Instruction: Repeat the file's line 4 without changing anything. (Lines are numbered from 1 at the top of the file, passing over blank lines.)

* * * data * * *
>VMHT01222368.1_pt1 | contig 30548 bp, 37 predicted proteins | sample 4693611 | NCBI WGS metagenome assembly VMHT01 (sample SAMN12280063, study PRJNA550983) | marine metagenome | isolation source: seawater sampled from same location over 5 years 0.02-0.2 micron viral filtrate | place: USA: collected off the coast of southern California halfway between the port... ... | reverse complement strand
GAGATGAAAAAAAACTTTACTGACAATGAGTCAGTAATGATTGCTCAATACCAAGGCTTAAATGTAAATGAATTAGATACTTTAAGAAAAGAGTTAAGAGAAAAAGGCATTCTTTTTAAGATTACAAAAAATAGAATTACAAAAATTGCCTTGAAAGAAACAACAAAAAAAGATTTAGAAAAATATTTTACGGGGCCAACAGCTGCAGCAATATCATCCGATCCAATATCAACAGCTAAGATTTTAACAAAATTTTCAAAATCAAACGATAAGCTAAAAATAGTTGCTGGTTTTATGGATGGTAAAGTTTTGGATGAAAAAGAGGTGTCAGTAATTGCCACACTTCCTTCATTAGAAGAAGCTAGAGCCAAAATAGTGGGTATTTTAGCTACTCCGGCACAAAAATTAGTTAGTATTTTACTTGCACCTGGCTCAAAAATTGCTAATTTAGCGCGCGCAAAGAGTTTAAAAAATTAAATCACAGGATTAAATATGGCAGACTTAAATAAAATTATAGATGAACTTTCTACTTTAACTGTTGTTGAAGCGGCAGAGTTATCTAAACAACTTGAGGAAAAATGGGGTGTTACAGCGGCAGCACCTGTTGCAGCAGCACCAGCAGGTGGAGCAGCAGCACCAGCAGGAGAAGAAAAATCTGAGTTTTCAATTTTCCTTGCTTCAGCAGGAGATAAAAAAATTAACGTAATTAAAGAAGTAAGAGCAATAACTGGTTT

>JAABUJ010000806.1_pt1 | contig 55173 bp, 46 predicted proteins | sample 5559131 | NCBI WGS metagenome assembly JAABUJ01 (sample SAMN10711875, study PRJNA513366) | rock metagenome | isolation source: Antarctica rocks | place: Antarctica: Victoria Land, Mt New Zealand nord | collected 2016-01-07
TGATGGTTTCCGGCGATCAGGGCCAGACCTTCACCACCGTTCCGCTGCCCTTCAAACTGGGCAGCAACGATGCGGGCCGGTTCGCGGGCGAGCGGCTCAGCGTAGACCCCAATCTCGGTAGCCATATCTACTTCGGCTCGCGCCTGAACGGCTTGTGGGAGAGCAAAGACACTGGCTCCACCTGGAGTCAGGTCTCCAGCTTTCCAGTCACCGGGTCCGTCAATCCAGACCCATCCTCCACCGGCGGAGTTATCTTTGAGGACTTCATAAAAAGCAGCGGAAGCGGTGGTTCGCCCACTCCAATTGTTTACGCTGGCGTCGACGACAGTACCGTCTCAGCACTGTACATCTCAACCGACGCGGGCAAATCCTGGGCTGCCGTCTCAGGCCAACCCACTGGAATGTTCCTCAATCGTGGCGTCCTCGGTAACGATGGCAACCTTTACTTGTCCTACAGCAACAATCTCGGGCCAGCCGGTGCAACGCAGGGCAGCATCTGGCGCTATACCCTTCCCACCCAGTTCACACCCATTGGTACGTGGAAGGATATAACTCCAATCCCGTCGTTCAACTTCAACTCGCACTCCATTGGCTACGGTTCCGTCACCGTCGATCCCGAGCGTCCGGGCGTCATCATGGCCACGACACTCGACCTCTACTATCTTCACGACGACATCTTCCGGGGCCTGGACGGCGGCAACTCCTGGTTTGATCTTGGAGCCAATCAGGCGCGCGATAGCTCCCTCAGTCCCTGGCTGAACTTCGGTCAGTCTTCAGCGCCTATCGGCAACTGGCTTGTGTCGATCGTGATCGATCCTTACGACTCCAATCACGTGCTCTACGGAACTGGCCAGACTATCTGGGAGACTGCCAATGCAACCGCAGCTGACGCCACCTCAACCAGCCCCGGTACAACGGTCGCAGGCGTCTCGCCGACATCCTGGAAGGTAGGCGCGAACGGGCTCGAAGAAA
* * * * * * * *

TGATGGTTTCCGGCGATCAGGGCCAGACCTTCACCACCGTTCCGCTGCCCTTCAAACTGGGCAGCAACGATGCGGGCCGGTTCGCGGGCGAGCGGCTCAGCGTAGACCCCAATCTCGGTAGCCATATCTACTTCGGCTCGCGCCTGAACGGCTTGTGGGAGAGCAAAGACACTGGCTCCACCTGGAGTCAGGTCTCCAGCTTTCCAGTCACCGGGTCCGTCAATCCAGACCCATCCTCCACCGGCGGAGTTATCTTTGAGGACTTCATAAAAAGCAGCGGAAGCGGTGGTTCGCCCACTCCAATTGTTTACGCTGGCGTCGACGACAGTACCGTCTCAGCACTGTACATCTCAACCGACGCGGGCAAATCCTGGGCTGCCGTCTCAGGCCAACCCACTGGAATGTTCCTCAATCGTGGCGTCCTCGGTAACGATGGCAACCTTTACTTGTCCTACAGCAACAATCTCGGGCCAGCCGGTGCAACGCAGGGCAGCATCTGGCGCTATACCCTTCCCACCCAGTTCACACCCATTGGTACGTGGAAGGATATAACTCCAATCCCGTCGTTCAACTTCAACTCGCACTCCATTGGCTACGGTTCCGTCACCGTCGATCCCGAGCGTCCGGGCGTCATCATGGCCACGACACTCGACCTCTACTATCTTCACGACGACATCTTCCGGGGCCTGGACGGCGGCAACTCCTGGTTTGATCTTGGAGCCAATCAGGCGCGCGATAGCTCCCTCAGTCCCTGGCTGAACTTCGGTCAGTCTTCAGCGCCTATCGGCAACTGGCTTGTGTCGATCGTGATCGATCCTTACGACTCCAATCACGTGCTCTACGGAACTGGCCAGACTATCTGGGAGACTGCCAATGCAACCGCAGCTGACGCCACCTCAACCAGCCCCGGTACAACGGTCGCAGGCGTCTCGCCGACATCCTGGAAGGTAGGCGCGAACGGGCTCGAAGAAA